New tunnel under TRAX connects residents with trails, public transport, Dimple Dell Park
Sep 22, 2020 03:07PM
By Justin Adams
The new tunnel connects residents on either side of the TRAX line to urban attractions on the west and to the active trails of Dimple Dell Park on the east. (Justin Adams/City Journals)
By Justin Adams | [email protected]
Last month, a brand new tunnel and multi-use trail which passes underneath UTA’s TRAX lines at approximately 10200 South was opened. The trail is a crucial connection between residents that live in the area, the western terminus of Dimple Dell Park, the Porter Rockwell trail and public transit access.
The $3.7 million project was a joint effort between Sandy City, Salt Lake County and the Utah Transit Authority. $2.1 million of the project’s funds came from a TIGER grant, a federal program run by the Department of Transportation.
“It’s amazing to see partners come together to create something like this. It’s going to be such a gem and a jewel for our community,” said Sandy Mayor Kurt Bradburn. “We are so excited to be able to connect our city and the Wasatch Front in general—for people to be able to leave their house and get on a trail and go anywhere they want to go.”
Increasing connectivity between neighborhoods, active transportation paths and public transportation options is a big emphasis for many government bodies throughout Salt Lake County. Creating more options for people to move throughout the valley gets more cars off the road, which decreases traffic time and leads to better air quality.
One obstacle that prevents many people from using public transportation is access. If a light rail or bus stop is too far from someone’s home, they’re less likely to use it. Efforts to bridge the gap between a person’s destination and public infrastructure are sometimes referred to as “first-mile, last-mile solutions.”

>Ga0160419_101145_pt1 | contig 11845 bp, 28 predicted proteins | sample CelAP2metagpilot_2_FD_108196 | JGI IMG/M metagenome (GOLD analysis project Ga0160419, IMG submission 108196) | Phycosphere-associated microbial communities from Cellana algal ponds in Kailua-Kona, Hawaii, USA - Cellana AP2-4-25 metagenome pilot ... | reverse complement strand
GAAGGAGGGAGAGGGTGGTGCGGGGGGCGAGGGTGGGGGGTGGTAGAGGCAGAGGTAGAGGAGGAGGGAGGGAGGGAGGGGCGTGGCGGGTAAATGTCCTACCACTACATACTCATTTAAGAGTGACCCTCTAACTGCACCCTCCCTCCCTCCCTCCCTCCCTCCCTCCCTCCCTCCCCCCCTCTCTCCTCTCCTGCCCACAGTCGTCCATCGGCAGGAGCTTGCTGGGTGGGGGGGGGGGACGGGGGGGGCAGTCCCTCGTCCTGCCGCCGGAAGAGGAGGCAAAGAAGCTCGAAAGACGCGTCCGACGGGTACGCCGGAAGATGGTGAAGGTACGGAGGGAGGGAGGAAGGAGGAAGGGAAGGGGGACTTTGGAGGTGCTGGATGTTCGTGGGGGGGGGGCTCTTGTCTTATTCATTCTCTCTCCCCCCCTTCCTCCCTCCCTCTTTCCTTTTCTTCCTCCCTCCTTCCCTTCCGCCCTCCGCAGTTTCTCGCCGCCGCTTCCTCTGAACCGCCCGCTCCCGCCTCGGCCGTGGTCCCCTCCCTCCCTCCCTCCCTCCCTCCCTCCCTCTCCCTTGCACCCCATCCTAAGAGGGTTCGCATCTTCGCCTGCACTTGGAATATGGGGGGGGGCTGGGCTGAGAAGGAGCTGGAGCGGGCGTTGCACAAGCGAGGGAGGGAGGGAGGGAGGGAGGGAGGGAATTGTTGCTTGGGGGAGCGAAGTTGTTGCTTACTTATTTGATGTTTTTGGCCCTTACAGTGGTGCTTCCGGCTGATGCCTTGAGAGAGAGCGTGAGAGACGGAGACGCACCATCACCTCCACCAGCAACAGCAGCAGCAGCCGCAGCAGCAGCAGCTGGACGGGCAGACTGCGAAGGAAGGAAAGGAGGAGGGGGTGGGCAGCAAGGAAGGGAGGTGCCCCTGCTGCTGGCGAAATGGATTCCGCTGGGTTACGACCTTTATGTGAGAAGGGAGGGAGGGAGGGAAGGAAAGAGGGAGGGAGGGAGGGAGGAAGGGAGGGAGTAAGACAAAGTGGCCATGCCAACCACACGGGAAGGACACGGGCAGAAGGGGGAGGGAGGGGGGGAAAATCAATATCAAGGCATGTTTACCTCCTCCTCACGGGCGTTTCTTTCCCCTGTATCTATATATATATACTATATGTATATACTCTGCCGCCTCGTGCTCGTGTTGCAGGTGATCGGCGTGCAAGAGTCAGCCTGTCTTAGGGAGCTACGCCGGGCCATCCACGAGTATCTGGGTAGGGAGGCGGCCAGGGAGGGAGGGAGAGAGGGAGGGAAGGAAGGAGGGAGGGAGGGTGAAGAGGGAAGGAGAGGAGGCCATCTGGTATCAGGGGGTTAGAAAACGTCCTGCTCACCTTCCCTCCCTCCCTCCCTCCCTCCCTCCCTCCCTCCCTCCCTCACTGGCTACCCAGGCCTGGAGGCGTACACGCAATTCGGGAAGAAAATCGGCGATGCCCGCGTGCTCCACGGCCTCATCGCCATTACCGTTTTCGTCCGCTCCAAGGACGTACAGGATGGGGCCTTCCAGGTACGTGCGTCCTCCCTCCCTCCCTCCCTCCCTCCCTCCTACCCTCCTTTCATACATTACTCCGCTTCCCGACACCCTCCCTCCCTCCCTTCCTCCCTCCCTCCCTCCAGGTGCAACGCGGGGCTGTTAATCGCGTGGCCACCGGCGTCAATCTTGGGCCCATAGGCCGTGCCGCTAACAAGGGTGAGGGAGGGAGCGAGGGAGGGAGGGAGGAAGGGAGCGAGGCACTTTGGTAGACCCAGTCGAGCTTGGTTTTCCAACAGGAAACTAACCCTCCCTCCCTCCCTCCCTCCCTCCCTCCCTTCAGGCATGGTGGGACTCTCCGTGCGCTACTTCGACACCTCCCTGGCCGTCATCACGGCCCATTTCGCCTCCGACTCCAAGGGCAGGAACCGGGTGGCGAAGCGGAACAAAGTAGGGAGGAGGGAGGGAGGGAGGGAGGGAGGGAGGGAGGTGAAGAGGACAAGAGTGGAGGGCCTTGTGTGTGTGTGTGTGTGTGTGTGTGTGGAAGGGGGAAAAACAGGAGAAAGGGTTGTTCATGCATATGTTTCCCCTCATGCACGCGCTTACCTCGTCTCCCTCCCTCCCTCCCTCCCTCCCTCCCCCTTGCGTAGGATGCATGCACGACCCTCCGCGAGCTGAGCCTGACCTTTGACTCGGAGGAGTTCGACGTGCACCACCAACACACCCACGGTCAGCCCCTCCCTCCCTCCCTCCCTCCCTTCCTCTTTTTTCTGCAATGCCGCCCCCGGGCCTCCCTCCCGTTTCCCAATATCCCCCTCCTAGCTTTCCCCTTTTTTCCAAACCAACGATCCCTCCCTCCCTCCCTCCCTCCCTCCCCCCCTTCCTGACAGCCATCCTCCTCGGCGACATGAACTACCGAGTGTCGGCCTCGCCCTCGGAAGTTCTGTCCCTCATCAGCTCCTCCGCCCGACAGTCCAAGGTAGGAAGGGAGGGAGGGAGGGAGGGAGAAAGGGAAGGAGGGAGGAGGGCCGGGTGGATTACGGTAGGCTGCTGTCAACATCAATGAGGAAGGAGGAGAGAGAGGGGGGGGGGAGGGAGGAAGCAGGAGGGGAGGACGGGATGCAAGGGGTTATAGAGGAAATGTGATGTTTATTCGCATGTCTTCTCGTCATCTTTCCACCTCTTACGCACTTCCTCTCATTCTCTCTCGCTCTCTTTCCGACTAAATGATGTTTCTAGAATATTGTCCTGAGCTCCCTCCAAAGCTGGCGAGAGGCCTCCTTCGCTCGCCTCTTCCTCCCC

One example would be electric scooter rentals, which recently arrived in Sandy. For example, someone going to a show at Hale Centre Theatre might not feel like taking TRAX because the Sandy Civic Center Station is a good little walk down Sego Lily Drive and then 10000 South. But with an electric scooter to help shorten that time to reach their final destination, they may be more likely to take public transportation.
The new tunnel is expected to function similarly, as residents now have easier access to the Porter Rockwell trail, which runs parallel to the TRAX line and provides convenient access to the Civic Center Station.
“Paths like this one are part of UTA’s efforts to help people move where they need to go.
We know as we close these last miles, our transit service increases and our communities are better for it,” said Carlton Christensen, the chairman of UTA’s Board of Trustees at a ribbon-cutting ceremony for the tunnel.
The tunnel also expands access to Dimple Dell Park, especially for residents whose access was blocked by the TRAX line’s construction.
“We have people in the horse community who live west of the tunnel who had to trailer or ride around…this will open it up for them,” said Monica Zoltanski, a Sandy City councilmember and founder of the Dimple Dell Preservation Community.
Zoltanski said the next step for the council is to figure out how to extend that active trail network across State Street and connect with the Jordan River Parkway trail. Once that’s done, a resident in east Sandy could theoretically walk or bike down through Dimple Dell and connect with public transportation, stop for some food and entertainment in the city’s Cairns District, or continue on to the Jordan River Parkway and head further north or south.
“That’s going to be a big decision that will have a lot of different government agencies participating in that, but once it’s done, the downtown experience will connect with the urban wilderness experience of Dimple Dell and this [tunnel] literally is the gateway to that future,” said Zoltanski.